Color My World
September 14, 2008,
Bright, bold, energetic and happy are the optimistic buzzwords that describe the home textile fashions scene for spring 2009. Orange is the new go-to color, and design mavens are loving it. After many seasons of subdued neutrals (don't worry, they are not totally going away), a more intense fashion color story is taking shape.
"There is lots of color and pattern and obviously a lot of interest in prints, which is a nice balance against the sleeker 'hotel' looks. Yellow has risen as a fantastic color in various forms, as well as the 'berry' colors. There is also a lot of pattern and layering which we've seen in the apparel market and also in home. It's part of a retro/bohemian trend that is very refreshing.
"Graphics and large patterns are part of that retro trend and are definitely coming through."
— Diane Piemonte, vp creative services, Revman International
"Color is very important for spring, and we see colors from ready-to-wear appearing in home fashion at a much faster rate. Bright colors, plums and purples, and blue greens are important. Orange is also a big color. While you wouldn't necessarily paint an entire bathroom that color, orange towels, for instance, add a great amount of accent color.
"We're also expanding our Sea, Sand and Sky program with new shell motifs and 'beachy' looks, which has been a great success.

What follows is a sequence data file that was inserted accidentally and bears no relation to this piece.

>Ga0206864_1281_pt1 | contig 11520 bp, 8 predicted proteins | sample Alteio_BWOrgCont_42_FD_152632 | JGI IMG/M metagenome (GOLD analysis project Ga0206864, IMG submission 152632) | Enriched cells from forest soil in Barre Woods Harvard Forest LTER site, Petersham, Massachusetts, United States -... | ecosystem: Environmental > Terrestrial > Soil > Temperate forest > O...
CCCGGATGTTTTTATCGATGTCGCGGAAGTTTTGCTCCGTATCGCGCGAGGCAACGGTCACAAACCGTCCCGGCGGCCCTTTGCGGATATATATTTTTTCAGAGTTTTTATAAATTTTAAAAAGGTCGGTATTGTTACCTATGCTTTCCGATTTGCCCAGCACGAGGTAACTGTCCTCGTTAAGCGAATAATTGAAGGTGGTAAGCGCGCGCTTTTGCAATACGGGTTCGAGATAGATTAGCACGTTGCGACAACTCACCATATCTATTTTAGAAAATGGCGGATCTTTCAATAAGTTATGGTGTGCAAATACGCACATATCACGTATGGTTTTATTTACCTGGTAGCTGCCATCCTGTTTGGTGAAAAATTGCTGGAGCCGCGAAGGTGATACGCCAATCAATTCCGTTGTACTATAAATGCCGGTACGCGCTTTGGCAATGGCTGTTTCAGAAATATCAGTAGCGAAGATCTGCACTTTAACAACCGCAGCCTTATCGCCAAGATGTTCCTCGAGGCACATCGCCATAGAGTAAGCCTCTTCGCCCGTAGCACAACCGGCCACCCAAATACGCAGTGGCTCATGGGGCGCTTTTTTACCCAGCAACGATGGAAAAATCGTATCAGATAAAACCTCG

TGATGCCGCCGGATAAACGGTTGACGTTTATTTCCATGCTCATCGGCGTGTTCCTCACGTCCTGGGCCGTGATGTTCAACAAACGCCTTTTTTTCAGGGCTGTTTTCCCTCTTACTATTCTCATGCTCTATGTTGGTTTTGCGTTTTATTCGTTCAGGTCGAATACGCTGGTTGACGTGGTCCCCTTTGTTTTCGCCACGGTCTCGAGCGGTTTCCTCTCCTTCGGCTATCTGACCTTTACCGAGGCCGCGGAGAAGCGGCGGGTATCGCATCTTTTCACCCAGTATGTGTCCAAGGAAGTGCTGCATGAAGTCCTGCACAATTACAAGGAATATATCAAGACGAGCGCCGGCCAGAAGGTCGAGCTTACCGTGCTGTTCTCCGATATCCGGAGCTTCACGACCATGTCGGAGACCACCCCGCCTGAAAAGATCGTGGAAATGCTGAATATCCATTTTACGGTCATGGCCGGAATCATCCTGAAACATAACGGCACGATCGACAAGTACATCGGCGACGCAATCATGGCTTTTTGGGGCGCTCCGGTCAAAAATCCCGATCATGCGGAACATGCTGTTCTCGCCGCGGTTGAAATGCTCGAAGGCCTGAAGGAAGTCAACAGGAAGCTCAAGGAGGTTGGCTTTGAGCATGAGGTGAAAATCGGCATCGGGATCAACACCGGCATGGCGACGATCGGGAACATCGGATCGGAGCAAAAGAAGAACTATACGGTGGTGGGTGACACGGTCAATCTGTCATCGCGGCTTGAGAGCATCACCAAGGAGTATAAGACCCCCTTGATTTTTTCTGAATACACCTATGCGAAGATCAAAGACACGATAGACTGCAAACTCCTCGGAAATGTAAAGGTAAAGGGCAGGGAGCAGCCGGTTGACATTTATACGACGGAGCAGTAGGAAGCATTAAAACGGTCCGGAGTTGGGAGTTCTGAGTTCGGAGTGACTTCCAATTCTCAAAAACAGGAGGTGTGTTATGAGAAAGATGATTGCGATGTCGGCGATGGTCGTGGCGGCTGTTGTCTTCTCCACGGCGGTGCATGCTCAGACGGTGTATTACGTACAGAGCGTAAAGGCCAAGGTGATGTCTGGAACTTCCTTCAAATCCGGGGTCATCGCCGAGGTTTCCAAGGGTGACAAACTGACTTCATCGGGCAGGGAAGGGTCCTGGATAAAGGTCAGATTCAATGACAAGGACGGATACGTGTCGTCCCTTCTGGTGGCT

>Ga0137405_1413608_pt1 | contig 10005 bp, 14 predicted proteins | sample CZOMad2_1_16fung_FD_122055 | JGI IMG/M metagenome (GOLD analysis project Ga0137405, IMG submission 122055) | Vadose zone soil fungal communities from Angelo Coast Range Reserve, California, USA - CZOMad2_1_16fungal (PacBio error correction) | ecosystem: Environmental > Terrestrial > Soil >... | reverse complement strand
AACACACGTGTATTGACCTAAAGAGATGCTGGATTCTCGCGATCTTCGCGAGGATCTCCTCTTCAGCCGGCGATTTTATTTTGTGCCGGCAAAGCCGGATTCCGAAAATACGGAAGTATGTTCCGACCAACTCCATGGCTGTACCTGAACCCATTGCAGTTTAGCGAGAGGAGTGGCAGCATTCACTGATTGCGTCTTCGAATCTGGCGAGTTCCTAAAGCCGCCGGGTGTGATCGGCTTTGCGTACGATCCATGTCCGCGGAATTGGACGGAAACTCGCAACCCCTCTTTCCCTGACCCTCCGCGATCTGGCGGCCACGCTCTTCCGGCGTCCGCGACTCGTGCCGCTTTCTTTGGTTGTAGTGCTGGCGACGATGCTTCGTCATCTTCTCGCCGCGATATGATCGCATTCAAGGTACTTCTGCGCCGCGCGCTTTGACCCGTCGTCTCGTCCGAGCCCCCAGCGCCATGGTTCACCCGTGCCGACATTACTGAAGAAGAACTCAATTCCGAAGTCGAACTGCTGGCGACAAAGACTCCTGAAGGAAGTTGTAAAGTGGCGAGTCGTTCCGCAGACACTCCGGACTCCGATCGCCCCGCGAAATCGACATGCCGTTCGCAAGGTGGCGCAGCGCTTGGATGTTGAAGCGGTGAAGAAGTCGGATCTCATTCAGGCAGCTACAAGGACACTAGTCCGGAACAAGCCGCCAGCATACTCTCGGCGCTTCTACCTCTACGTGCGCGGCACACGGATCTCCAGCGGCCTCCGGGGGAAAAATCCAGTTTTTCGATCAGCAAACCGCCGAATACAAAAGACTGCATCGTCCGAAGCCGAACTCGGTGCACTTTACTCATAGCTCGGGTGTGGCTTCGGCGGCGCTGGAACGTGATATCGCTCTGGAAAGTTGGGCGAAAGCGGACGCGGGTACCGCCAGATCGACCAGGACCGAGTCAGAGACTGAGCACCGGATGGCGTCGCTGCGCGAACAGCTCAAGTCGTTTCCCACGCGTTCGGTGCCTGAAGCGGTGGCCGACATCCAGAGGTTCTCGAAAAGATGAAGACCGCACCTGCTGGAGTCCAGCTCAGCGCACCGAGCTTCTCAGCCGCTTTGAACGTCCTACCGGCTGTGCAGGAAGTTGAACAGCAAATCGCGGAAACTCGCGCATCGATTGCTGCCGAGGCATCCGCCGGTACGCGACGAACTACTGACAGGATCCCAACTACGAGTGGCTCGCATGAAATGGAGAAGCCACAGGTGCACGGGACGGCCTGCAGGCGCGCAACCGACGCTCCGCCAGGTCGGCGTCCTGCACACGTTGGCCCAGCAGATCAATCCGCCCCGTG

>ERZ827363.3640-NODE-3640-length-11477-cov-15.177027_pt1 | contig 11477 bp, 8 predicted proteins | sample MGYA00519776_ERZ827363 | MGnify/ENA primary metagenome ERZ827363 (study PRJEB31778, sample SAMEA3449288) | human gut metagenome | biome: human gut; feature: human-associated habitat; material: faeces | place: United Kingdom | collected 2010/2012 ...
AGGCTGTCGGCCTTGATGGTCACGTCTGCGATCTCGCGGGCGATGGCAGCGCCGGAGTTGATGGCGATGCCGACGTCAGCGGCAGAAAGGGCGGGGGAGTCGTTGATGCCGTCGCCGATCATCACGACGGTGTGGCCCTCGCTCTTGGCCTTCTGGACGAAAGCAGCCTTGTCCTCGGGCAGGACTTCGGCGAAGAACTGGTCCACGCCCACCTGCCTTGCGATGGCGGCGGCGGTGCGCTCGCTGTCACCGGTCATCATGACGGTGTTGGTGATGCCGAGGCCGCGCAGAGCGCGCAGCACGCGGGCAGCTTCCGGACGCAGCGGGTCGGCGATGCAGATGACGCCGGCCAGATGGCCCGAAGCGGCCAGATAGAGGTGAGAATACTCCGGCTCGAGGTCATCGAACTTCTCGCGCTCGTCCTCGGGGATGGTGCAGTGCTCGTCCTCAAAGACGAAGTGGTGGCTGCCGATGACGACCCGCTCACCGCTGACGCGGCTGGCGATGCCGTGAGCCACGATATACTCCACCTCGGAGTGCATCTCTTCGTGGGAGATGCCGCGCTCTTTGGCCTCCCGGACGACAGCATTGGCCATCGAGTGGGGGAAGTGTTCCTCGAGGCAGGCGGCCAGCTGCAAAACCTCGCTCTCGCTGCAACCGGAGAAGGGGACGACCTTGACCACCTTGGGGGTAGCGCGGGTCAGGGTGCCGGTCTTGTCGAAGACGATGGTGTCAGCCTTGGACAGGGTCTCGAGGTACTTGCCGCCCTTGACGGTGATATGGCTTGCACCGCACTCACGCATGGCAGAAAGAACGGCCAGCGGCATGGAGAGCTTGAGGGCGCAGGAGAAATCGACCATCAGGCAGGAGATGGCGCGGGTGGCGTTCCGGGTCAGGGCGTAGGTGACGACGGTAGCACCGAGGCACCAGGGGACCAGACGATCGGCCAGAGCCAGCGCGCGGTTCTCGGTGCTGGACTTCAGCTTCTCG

"Accoutrements by Anna Griffin for Lenox is a brand new line from the artist. This collection has very sophisticated floral designs. What's really great is that it's a mix-and-match program. Every component in her line is different, so customers can really customize the look for themselves."
— Linda Kulla, vp, Lenox Bath Division, Bardwil Industries
"Color continues to move forward with its newly acquired sense of 'Modernity' and 'Sensuality.' However, looking thru '09 into '10 we see the early effects of 'Spirituality' and 'Science.' These age-old foes are now inspired partners, creating a very intriguing result.
"The grey scale of last year has now been influenced by soft hues of lingerie and the world of cosmetics. In fact, all trends, even beyond color, are skewing very feminine on a massive global scale. At first glance, the color result is surreal. This is mainly due to the influence of grey, silver and white on hues.
"As we move into forward, we'll see the influx of directional hues and tones brought on by the undeniable influence of science and technology. The color direction will be twisted, unpredictable and very arresting. We'll describe these color moments using a brand new lexicon inspired by their technological beginnings."
— Edward Cardimona, chief global creative director, Springs Global
"People are looking for simplicity and prints are becoming cleaner for a much more modern look. The look is bigger, bolder with more color — it's happier looking.
"Even popular damask and floral prints are being simplified and updated. We're seeing lots of geometrics, and of course, stripes and plaids are always popular."
— Eve Harley, creative director, Sleepwell